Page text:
Nouns Wanting in the Singular

Recall that ‘wanting in’ is AGspeak for ‘lacking in common use.’


Place Names

Athēnae (Athens), Thūriī (id.), Philippī (id.), Velī (id.)

Festivals

Olympia (n. pl. the Olympic Games), Bacchānālia (feasts of Bacchus), Quīnguātrūs (festival of Minerva), lūdī Rōmānī (the Roman Games)

Groups and Classes

optimātēs (the upper classes), maiōrēs (ancestors), līberī (children), Diī penātēs (household gods), Quiritēs (citizens), patrēs conscriptī (fathers conscript)

Other Words

arma (arms), artūs (limbs), dīvitiae (riches), scālae (stairs), forēs (double-doors), angustiae (narrow pass), moenia (city walls)
A few of these words are made singular in English…

dēliciae (darling), faucēs (throat), īnsidiae (ambush), cervīcēs (neck), viscera (flesh)

Exceptions

After this list, AG has a note more or less dismissing their classification, and admitting it’s more of a tendency. Indeed, optimās may be far more rare than optimātēs, but that doesn’t make the word ‘wanting in’. Likewise with artūs; there’s nothing odd about artus. Finally, they mention that scāla is a rare word for ladder—in case you’re curious.


The Essential AG: 101

Gender of Latin Plant Nouns

Feminine. As a rule, they are feminine.

Here are some examples, with corresponding photographs:

rosa, -ae : rose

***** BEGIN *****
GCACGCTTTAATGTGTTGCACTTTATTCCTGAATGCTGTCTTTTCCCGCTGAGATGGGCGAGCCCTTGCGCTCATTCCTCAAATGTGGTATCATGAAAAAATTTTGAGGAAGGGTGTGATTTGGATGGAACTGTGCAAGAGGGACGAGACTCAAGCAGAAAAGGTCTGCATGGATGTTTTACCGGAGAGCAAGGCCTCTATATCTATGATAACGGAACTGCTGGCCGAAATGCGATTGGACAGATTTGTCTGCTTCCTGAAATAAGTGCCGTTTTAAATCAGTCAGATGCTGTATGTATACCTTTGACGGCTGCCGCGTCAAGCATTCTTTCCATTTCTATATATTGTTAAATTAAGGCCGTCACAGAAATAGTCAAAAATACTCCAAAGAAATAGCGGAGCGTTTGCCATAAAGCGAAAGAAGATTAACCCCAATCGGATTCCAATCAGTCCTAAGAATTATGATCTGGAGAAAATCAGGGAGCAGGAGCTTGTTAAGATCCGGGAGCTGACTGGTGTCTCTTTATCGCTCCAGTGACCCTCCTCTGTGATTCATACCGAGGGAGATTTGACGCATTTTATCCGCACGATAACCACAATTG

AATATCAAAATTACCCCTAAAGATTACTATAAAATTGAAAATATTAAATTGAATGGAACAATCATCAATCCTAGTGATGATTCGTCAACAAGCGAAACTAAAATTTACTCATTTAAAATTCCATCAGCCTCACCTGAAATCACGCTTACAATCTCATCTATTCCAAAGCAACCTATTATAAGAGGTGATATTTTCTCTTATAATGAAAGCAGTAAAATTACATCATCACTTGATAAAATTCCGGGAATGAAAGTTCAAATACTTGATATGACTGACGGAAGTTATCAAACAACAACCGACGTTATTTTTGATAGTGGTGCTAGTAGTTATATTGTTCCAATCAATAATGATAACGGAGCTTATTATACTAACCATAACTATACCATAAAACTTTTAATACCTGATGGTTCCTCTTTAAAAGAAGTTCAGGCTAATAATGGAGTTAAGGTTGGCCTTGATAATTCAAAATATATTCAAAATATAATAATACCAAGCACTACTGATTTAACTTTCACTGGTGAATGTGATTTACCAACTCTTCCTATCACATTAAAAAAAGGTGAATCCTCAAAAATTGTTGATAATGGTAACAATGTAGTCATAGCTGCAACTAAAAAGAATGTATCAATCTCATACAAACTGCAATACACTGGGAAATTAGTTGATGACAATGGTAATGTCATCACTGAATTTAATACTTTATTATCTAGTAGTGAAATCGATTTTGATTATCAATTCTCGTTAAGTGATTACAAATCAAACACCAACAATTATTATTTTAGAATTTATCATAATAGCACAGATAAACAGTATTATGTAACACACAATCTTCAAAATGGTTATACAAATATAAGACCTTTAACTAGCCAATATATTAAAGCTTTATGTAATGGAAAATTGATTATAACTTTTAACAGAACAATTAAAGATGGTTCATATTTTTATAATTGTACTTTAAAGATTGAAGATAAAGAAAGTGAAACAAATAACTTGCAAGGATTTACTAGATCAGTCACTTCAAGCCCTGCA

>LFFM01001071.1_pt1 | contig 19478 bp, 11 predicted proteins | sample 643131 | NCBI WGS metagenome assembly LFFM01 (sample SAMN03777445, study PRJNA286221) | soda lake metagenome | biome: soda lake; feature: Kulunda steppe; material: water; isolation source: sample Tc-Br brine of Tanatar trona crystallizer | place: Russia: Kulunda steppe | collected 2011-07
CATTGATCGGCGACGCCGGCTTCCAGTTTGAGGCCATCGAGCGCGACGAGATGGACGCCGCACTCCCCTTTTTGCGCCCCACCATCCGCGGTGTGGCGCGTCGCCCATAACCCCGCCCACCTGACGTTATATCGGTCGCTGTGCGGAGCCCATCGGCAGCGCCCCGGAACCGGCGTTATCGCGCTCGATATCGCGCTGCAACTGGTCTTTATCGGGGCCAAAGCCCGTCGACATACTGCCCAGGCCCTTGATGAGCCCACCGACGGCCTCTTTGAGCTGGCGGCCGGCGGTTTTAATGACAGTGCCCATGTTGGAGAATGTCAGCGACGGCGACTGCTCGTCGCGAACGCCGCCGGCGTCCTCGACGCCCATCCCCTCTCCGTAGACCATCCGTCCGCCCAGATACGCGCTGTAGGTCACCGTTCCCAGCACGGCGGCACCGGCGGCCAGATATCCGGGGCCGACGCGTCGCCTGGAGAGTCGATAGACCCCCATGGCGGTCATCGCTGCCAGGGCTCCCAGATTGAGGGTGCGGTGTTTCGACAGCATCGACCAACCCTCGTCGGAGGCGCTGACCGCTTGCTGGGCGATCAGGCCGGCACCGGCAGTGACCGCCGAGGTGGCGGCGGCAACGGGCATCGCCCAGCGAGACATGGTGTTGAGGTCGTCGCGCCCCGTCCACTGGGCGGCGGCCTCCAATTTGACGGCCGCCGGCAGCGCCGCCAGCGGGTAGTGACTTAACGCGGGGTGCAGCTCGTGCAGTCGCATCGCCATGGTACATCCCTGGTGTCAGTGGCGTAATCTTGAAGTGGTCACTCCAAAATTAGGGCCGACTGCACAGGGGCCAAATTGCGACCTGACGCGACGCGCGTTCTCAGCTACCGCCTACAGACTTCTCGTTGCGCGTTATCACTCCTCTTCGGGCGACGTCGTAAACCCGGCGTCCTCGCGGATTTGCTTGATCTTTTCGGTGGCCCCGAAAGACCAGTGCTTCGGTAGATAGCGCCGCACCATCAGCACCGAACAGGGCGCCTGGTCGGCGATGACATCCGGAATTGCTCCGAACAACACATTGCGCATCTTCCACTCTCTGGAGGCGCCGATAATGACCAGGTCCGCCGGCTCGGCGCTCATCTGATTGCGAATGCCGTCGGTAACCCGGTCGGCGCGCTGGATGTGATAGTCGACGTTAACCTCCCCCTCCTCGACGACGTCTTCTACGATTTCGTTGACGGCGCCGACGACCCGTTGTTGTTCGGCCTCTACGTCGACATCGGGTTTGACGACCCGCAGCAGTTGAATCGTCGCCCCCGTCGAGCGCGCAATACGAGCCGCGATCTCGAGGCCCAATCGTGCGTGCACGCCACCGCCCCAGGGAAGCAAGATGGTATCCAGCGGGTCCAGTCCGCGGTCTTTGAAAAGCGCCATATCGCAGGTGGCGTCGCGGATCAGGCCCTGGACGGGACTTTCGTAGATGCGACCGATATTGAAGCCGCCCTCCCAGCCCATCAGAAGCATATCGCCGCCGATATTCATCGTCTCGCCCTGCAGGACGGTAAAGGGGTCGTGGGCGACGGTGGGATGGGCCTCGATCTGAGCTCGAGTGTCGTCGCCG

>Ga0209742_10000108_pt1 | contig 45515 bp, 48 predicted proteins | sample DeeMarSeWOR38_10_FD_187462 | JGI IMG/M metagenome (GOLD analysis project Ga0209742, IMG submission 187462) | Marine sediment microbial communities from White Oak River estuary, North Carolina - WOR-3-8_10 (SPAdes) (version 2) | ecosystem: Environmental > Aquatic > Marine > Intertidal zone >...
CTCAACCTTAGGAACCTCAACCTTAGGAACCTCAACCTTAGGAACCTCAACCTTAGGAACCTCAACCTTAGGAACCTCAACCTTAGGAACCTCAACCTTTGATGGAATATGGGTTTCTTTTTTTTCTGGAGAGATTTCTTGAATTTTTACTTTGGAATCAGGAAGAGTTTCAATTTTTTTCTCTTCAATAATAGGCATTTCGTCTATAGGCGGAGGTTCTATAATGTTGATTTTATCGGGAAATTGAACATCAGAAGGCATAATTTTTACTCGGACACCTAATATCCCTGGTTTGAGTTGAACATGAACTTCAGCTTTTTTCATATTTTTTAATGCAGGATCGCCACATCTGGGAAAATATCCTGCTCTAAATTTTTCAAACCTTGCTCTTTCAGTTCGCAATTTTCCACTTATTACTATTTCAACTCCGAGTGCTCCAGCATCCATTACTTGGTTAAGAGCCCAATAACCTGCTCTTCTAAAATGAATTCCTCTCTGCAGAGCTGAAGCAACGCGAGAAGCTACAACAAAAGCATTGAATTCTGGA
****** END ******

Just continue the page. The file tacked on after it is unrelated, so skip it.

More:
caltha, -ae : marigold

īlex, īlicis : Holm Oak

hedera, -ae : ivy

 

 

 

 

 

 

 

 

 

 

 

 

 

 

 

pīnus, pīnī : (Italic) pine [yes, still feminine]

There are exceptions to this rule, as one may expect.

  • robur, -ōris : oak (n)
  • acer, acēris : maple  (n)

For a better sense of the gender distribution (largely feminine with some neuters), here’s a list of all the Latin names of ‘British’ foliage. Pay attention to the species name (and adjective) to clarify the gender of third declension nouns.

According to A&G, “many names of plants in -us vary between the second and fourth declensions.” They then give no examples. Can you think of any?

The Essential AG: 32, 32b

Famous Phrase: sub rosā [beneath the rose]

A phrase denoting secrecy. The rose was associated with silence, as was given as the symbol of Harpocrates, the god of silence at Rome. In the Middle Ages, a rose hanging over the entrance chamber of a given committee room represented a call for silence about the content of the committee’s discourse.